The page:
She’s seen me sick so often. And so often, with me, pregnant looks so sick.
She brings her Kindle and her headphones into bed, because she knows I sleep lightly. She tucks herself in next to me and I let her, even though I’m burning up.
“Are you asleep yet, Momma?” she asks. Her whisper is loud and clumsy—the headphones masking her own volume from her ears.
“Not yet, my love,” I say, burying my head into the pillows.
“Is the baby coming soon?”
“Not yet, my love,” I whisper.
And then I am asleep.
We talk about “the options”, as she calls them. Whether this baby will be cut out, like her, or pushed out. She is worried.
She brings me the book I was given at my last doctor’s appointment. She cannot read and there are hardly any pictures, but she lays it across our laps and turns the pages. It has become her holy book. She thinks if she knows the rules nothing can go wrong.
“Can you tell me again about the options, Momma?”
She saw me taken from this room on a stretcher. She heard me screaming for help as they wheeled me passed.
I cannot make her forget it, and so, together, we fill her mind with other things.
“It won’t hurt when they cut you, Momma?”
“It won’t,” I say. “Not one bit.”
“Because they’ll give you a shot first and lots of medicine?”
She knows the answers to the questions she asks, but still, she asks them anyway. The repetition soothes her and I hope I haven’t cursed her with my own flawed psyche.
I put on her pajamas. Her wrists peek out from the cuffs of her sleeves. Her pants are all too short. Each night I close my eyes and in the morning she is different.
She wraps her arms around my neck and I let her hold on.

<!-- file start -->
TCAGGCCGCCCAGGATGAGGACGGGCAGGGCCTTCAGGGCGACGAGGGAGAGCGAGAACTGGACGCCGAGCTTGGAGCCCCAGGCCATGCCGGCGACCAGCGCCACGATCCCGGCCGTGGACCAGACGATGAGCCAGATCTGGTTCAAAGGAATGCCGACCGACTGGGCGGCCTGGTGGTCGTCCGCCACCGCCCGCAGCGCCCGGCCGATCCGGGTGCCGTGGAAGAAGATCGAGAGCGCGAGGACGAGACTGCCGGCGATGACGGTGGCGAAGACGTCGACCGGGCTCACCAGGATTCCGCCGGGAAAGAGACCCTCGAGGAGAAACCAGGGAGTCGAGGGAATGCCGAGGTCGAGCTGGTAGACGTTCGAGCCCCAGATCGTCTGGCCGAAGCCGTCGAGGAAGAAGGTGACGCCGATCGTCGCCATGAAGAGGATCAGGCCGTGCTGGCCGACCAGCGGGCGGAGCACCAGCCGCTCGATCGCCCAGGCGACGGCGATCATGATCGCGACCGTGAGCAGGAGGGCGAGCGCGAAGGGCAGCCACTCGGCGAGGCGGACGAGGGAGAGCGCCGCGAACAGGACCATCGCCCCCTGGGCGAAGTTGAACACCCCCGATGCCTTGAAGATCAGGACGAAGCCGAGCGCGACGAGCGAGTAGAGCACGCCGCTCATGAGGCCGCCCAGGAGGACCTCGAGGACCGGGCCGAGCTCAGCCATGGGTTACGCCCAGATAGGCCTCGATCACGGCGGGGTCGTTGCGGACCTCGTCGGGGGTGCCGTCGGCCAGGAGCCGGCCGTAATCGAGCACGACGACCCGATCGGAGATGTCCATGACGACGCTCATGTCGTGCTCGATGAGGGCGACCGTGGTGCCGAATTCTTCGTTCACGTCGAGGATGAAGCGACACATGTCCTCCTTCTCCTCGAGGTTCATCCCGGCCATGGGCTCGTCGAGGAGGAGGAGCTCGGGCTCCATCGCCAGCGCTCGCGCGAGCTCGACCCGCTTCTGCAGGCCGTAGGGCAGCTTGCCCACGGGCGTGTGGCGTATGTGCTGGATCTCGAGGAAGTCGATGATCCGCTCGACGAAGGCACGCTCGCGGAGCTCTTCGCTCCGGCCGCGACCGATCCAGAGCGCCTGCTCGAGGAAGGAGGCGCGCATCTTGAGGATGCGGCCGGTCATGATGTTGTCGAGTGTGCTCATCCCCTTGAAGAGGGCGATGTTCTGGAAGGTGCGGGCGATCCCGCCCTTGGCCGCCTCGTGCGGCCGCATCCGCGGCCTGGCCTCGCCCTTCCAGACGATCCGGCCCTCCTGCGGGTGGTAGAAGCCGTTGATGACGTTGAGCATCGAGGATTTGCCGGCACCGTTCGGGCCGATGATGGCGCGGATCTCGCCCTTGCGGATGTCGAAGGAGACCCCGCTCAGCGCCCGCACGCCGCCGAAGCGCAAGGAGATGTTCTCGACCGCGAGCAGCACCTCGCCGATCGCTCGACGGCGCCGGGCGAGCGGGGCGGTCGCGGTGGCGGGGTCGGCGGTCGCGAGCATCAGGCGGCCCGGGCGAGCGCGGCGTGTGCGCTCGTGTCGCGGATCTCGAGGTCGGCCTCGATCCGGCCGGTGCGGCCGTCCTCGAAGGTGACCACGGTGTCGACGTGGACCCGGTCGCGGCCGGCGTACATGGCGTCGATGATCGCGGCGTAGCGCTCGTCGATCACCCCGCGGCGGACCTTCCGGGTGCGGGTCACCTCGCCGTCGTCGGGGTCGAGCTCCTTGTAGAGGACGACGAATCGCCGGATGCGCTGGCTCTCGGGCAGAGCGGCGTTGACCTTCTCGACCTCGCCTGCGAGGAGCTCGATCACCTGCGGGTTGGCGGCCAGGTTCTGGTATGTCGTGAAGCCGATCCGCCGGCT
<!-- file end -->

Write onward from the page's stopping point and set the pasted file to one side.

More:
“Is the baby coming tomorrow?” she asks into my shoulder.
“Maybe,” I say.
“I’m glad we packed your bag today, Momma.”
My bag has been packed for weeks—the wishful thoughts of a summer pregnancy in west Texas. We’ve unpacked and repacked everyday this month.
I kiss her goodnight and from beyond the door her prayers begin. They are urgent in the dark and my eyes begin to water.
She wants him, her brother, but she needs me. And with my health, too many times I’ve failed her.
I turn into her brother’s room and smile at the picture above his bed. Not the painted sign in the wooden frame. The one that looks so good in pictures. The picture I’m looking at is taped to the shelf beside his crib. Placed with care, by a little girl who wants to make sure she’s not forgotten in the night.
She won’t always be the only, but she will always be the first.
I go back into my room and unpack my bag again. We have so much in common, her and I. More than I had hoped.
I pack and repack. Counting items and doing double checks.
I save the outside pocket for last, because I know what lies inside. She thinks I haven’t found it yet, but I saw it weeks ago—the day she put it in.
I pull out the scrap of paper and the mini polaroid that goes alongside.
She asked for him, but now she’s scared. I did the same, and so am I. Never have I had so much to lose.
I tuck the picture back into its pocket.
I cross the house and slip into her room, to lie beside her in the dark. I stroke her hair and she wraps her arms around me.
I cannot expect her to forget—my unforgettable girl—but I can give her another something to remember. I can lay beside her in the dark. In a bed tucked under a playhouse. In a room that’s much too small. For one last night I can let her feel what it is to be just us.
And though I cannot wait, a small part of me—about the size of a five year old girl—prays tomorrow never comes.
Liza Dora is an author, illustrator, and Texan living in Tennessee with her husband and two children. Liza graduated from Texas A&M University with a degree in chemistry and is the proudest member of the class of 2007.
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